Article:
On Monday night the Washington Capitals hosted the Edmonton Oilers with both teams looking for their first regulation win on the season. Things didn't start out well for the Caps, but after a rocky first period they found their stride in the second with a three-goal outburst, including Alex Ovechkin's eventual game-winner. Aside from it being a huge goal for the Caps in a game that was about as big as an early season game gets, there are a couple other reasons for the Caps and their fans to be excited about the tally. First, let's take a look at the video:
Ovechkin has made his living by scoring off the rush and on the power play for years now. When his scoring dried up (relatively speaking, of course), it was because teams were able to limit his ability to find space on the rush or to get open shots on the power play. We've advocated getting Ovechkin to play closer to the net, down low below the faceoff circles, using his big body to cycle the puck more. The clip starts off with Ovechkin and Nicklas Backstrom working the puck down below the goal line, and Marcus Johansson looking for open space at the top of the circles.
This is a classic cycle formation, with Ovechkin moving the puck up the half-wall, Backstrom in the corner, and Johansson at the top of the circle. Ovechkin's choice here... is not a classic cycle move. He holds the puck and skates it across the top of the left wing faceoff circle, around Johansson, across the top of the slot, and finally takes a shot at the net. As Ovechkin moves across the center of the ice, Johansson reads the play and starts skating through the faceoff circle towards the net, and Backstrom skates down the goal line to the front of the crease looking for a screen or a rebound.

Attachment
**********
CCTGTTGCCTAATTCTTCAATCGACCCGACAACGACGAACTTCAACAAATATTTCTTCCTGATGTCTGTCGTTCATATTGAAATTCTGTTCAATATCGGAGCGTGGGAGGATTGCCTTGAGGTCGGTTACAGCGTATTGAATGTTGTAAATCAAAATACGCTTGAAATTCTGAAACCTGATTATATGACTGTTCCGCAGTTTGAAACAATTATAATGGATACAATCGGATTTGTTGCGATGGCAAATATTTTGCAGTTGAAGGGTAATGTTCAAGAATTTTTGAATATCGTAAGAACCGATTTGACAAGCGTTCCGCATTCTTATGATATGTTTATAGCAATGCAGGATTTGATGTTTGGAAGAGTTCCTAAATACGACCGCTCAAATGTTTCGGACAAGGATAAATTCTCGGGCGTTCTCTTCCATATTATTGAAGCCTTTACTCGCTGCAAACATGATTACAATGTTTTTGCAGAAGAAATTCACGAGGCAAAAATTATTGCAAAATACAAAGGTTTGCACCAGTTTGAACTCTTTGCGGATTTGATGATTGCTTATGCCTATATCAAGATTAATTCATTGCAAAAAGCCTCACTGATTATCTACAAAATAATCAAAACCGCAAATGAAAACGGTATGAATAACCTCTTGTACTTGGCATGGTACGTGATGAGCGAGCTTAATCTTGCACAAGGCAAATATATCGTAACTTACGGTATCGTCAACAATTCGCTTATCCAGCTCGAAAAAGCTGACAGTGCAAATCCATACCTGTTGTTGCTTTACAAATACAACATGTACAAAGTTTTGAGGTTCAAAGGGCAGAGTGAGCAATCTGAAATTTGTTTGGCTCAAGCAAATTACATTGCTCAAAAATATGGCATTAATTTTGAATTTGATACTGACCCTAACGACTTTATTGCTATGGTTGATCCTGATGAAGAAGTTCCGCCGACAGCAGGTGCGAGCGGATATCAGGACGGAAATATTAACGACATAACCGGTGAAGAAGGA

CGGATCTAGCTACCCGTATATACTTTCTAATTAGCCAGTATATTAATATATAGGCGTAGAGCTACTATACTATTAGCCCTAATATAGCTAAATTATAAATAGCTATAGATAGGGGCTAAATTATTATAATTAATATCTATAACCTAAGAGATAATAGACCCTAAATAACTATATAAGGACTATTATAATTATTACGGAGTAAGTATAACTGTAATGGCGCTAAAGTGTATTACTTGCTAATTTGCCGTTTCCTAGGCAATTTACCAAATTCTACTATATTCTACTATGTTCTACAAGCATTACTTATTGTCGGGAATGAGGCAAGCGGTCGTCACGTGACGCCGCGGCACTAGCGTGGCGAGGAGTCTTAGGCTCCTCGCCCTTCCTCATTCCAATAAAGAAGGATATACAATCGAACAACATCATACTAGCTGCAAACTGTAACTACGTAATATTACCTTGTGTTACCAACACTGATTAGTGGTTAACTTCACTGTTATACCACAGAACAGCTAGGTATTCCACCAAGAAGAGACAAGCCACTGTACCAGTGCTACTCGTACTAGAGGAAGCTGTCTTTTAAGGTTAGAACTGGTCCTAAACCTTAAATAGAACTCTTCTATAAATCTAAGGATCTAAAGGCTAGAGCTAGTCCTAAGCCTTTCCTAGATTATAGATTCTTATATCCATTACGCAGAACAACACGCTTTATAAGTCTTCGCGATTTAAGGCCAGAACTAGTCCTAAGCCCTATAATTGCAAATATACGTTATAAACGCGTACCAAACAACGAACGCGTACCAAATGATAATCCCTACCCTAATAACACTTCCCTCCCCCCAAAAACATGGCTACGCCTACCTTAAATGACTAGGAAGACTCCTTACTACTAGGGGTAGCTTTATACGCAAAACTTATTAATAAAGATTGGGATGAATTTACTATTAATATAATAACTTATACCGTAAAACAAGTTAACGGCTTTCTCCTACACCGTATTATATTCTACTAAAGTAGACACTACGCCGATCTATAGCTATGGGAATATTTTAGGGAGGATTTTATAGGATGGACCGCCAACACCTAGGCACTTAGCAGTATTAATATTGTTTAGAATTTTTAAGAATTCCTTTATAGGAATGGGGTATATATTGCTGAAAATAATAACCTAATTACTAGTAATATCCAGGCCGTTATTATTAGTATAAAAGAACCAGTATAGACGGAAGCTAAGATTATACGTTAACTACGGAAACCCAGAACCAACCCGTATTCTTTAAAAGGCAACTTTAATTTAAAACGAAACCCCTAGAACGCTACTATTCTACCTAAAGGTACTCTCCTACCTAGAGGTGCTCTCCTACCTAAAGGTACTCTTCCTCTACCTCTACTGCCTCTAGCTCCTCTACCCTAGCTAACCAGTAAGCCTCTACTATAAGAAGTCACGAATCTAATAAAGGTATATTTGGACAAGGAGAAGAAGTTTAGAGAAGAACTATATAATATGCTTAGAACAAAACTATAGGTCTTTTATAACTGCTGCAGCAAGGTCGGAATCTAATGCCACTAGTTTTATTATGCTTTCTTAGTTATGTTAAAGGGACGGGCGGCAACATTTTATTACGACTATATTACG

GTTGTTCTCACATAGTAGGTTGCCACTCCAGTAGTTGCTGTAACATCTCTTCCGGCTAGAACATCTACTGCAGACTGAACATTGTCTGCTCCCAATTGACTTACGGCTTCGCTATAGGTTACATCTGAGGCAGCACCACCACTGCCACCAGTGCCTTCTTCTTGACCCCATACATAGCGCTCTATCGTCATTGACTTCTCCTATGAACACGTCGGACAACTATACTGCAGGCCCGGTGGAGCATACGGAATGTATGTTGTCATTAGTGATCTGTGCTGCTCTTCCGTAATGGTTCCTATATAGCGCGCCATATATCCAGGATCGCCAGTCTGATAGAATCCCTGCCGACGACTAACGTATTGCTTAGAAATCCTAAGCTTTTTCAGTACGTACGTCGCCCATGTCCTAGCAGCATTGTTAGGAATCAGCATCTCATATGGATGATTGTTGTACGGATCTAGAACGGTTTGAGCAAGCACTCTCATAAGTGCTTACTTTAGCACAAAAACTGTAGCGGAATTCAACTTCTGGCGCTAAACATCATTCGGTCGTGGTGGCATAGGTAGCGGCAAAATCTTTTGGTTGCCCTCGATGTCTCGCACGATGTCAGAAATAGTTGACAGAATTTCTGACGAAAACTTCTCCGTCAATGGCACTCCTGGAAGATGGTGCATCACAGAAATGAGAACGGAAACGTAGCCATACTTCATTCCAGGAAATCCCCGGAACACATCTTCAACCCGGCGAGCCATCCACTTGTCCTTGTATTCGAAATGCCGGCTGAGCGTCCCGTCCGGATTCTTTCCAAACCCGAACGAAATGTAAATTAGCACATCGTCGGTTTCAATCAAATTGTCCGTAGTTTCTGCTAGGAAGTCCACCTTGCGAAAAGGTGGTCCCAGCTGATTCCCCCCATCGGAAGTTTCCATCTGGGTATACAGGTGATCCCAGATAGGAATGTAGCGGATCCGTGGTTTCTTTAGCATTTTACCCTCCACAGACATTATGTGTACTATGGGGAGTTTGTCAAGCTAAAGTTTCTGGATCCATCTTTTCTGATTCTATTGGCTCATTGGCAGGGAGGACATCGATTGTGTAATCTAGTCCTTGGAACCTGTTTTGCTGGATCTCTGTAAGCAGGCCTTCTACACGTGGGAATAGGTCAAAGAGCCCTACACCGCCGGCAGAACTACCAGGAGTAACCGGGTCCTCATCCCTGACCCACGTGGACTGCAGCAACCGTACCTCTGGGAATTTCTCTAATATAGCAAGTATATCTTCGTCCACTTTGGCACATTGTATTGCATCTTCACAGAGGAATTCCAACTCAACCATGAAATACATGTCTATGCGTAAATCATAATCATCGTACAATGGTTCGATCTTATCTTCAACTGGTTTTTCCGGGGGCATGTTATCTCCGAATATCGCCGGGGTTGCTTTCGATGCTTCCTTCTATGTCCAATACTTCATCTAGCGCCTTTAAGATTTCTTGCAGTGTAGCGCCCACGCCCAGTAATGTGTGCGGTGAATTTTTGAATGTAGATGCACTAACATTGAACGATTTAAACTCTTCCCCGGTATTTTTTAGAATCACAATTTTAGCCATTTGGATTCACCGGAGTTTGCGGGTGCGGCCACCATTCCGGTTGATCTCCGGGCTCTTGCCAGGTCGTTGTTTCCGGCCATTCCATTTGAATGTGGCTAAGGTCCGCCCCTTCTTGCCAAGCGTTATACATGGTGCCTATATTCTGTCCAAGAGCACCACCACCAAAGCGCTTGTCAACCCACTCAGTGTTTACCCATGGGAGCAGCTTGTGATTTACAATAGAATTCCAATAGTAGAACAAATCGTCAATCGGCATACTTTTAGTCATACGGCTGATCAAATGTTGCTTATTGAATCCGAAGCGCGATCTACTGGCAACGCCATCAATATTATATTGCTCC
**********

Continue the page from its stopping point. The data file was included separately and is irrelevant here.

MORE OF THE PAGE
Oveckhin's shot goes wide, but here is where things get interesting. Johansson, much maligned for his physicality and decision-making in the offensive zone, beats Justin Schultz (also known for his skating ability) to the back of the net, ducks his inside shoulder to win body position, and skates the puck around to the right wing corner where he found plenty of space to look up and make a play.
Meanwhile, Ovechkin has circled down through the right wing circle and found a big open spot just on the right side of the slot. Four Oilers are looking at Johansson, none are looking at Ovechkin, none are looking at Backstrom... I don't think that's how Dallas Eakins drew up the defensive zone coverage against the reigning Hart and Richard Trophy winner.
Johansson gets the pass past Ladislav Smid, right into Ovechkin's wheelhouse, and the rest is history.
We've discussed what Johansson needs to do to prove that he's more of a contributor than a passenger on the first line, and it's these type of plays that he'll need to continue to to make if he's going to convince his doubters... and make Ovechkin and Backstrom as dangerous as they can be. One play isn't going to convince his detractors, but watching Johansson use his speed to gain body position and win a loose puck should at least demonstrate that he has it in his game (and we'll never tire of seeing the top line set up with puck possession below the faceoff dots). Whether the top trio can keep creating highlights like this will go a long way to determining how successful the Caps are this season.